We found 2 providers with an interest in endometriosis and who accept Medicare near Dearborn, MI.

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Dr. Satinder Kaur, MD
Specializes in Women's Health, Obstetrics & Gynecology
5220 Oakman Boulevard
Dearborn, MI
 

Dr. Satinder Kaur is a specialist in women's health and obstetrics & gynecology. Dr. Kaur has a special interest in laparoscopic hysterectomy, menopause, and high risk pregnancy. Patient ratings for Dr. Kaur average 3.0 stars out of 5. Blue Cross/Blue Shield, Coventry, and United Healthcare Plans are among the insurance carriers that Dr. Kaur takes. Dr. Kaur (or staff) speaks the following languages: Urdu, Kashmiri, and Hindi. She is affiliated with Hutzel Women's Hospital, Wayne State University Physician Group (WSUPG), and Sinai-Grace Hospital.

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Relevant Interests: , endometriosis

All Interests: Menopause, Vulvovaginal Problems, Laparoscopic Surgery, Menstrual Disorders, Laparoscopic ... (Read more)

Dr. Roger M Kushner, DO
Specializes in Obstetrics
4700 Schaefer Road
Dearborn, MI
 

Dr. Roger Kushner specializes in obstetrics. Patient reviews placed him at an average of 3.5 stars out of 5. These areas are among Dr. Kushner's clinical interests: laparoscopic hysterectomy, colposcopy, and menopause. His professional affiliations include Detroit Medical Center (DMC), St. Mary Mercy Livonia, and Oakwood Hospital - Dearborn. Dr. Kushner honors Medicare insurance. His education and training includes medical school at Midwestern University, Chicago College of Osteopathic Medicine and residency at Botsford Hospital.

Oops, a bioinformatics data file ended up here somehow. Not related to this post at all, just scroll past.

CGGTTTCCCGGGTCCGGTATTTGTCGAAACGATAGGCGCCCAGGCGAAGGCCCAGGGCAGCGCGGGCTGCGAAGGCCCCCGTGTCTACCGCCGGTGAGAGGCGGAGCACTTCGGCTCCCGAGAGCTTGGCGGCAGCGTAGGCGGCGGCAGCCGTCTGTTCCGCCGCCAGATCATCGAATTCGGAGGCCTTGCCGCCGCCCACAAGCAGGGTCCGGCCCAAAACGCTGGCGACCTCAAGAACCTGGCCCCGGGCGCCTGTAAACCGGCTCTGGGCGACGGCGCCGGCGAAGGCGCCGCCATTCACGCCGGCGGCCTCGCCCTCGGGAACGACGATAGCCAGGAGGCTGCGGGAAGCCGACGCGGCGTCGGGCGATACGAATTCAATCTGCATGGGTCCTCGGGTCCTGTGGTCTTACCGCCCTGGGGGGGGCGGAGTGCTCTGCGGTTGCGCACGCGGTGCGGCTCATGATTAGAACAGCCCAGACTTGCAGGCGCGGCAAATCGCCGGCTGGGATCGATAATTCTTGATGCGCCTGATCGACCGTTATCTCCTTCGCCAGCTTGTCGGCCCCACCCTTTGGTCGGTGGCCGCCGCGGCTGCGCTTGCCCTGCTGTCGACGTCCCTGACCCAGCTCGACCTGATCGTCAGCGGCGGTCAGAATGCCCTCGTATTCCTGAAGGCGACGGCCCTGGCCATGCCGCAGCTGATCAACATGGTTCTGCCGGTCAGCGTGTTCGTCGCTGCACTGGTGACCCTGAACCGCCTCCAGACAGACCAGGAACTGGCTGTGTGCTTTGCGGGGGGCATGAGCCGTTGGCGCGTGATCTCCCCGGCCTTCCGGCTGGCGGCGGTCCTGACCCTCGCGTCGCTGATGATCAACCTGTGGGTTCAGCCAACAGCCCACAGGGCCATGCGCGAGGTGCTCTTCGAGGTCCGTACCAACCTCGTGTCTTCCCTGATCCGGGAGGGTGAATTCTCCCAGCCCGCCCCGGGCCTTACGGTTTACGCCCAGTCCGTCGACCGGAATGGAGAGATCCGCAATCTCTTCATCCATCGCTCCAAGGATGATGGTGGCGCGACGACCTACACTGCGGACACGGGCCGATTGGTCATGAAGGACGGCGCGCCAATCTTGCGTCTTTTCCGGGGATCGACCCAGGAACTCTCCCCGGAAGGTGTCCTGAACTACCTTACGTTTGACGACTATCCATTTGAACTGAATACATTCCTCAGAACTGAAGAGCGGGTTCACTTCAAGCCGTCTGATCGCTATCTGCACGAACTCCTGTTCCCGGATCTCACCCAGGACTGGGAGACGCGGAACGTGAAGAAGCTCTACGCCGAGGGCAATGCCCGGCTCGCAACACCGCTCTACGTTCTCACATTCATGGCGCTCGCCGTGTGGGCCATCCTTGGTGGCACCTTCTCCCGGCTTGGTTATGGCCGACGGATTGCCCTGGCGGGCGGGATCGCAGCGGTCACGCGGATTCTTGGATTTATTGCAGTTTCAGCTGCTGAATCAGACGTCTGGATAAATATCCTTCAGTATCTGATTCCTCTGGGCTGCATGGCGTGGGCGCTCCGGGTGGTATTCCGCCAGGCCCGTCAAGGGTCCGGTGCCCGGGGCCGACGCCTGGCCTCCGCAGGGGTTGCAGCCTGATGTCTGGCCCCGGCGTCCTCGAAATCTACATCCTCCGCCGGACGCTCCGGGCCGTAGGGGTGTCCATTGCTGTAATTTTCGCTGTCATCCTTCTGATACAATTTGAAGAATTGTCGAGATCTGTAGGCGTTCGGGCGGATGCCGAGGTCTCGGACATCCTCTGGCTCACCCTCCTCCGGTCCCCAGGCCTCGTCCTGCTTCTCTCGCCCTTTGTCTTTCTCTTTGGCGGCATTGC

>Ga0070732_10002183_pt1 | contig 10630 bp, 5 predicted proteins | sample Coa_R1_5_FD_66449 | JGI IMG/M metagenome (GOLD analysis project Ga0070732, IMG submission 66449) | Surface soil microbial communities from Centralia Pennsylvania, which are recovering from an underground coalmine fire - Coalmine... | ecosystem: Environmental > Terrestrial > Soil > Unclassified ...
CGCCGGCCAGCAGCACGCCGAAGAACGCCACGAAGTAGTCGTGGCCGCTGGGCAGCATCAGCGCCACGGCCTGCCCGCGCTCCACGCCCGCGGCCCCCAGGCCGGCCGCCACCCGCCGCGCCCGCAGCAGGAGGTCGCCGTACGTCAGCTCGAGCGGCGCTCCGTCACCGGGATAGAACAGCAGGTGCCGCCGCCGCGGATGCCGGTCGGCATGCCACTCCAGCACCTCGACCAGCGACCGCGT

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Relevant Interests: , endometriosis

All Interests: Menopause, Colposcopy, Adolescent Gynecology, Tumor, Osteoporosis, Urinary Incontinence, ... (Read more)

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What is Endometriosis?

Endometriosis is a painful disease that affects up to 10% of women during their childbearing years. It happens when cells that normally line the uterus migrate and appear in other parts of the body. These cells respond to monthly hormonal fluctuations and grow blood-rich tissue and shed it, just as they would inside the uterus. This can result in pain, and the bleeding can cause scar tissue to form. The thick, inflexible scar tissue (called an adhesion) can become very painful if it stops organs within the body from being able to move freely.

Endometriosis can happen almost anywhere in the body, but it happens most often within the pelvic cavity. The endometriosis lesions are most often seen on the ovaries, fallopian tubes, pelvic wall, bladder, bowel, and intestines. Specific symptoms of endometriosis depend on where the lesions are located, but the most common are:
  • Pain, especially with the menstrual cycle
  • Infertility
  • Diarrhea or constipation during the menstrual cycle
  • Abdominal bloating
  • Heavy or irregular periods

No one knows what causes endometriosis. It is more common in women who have relatives with endometriosis, who have never given birth, and those who have a history of pelvic infections. It is diagnosed by laparoscopy, where a small tube with a camera on the end is inserted into the body in order to take a close look at the area where endometriosis is suspected to be.

Treatment for endometriosis depends on the severity and location of the lesions. Sometimes surgery to remove the endometriosis or adhesions is the best option. Pain medication helps make the major symptom of endometriosis more bearable. Additionally, some women have had success taking birth control pills or progestins to reduce the fluctuations in hormones that cause the endometriosis activity.
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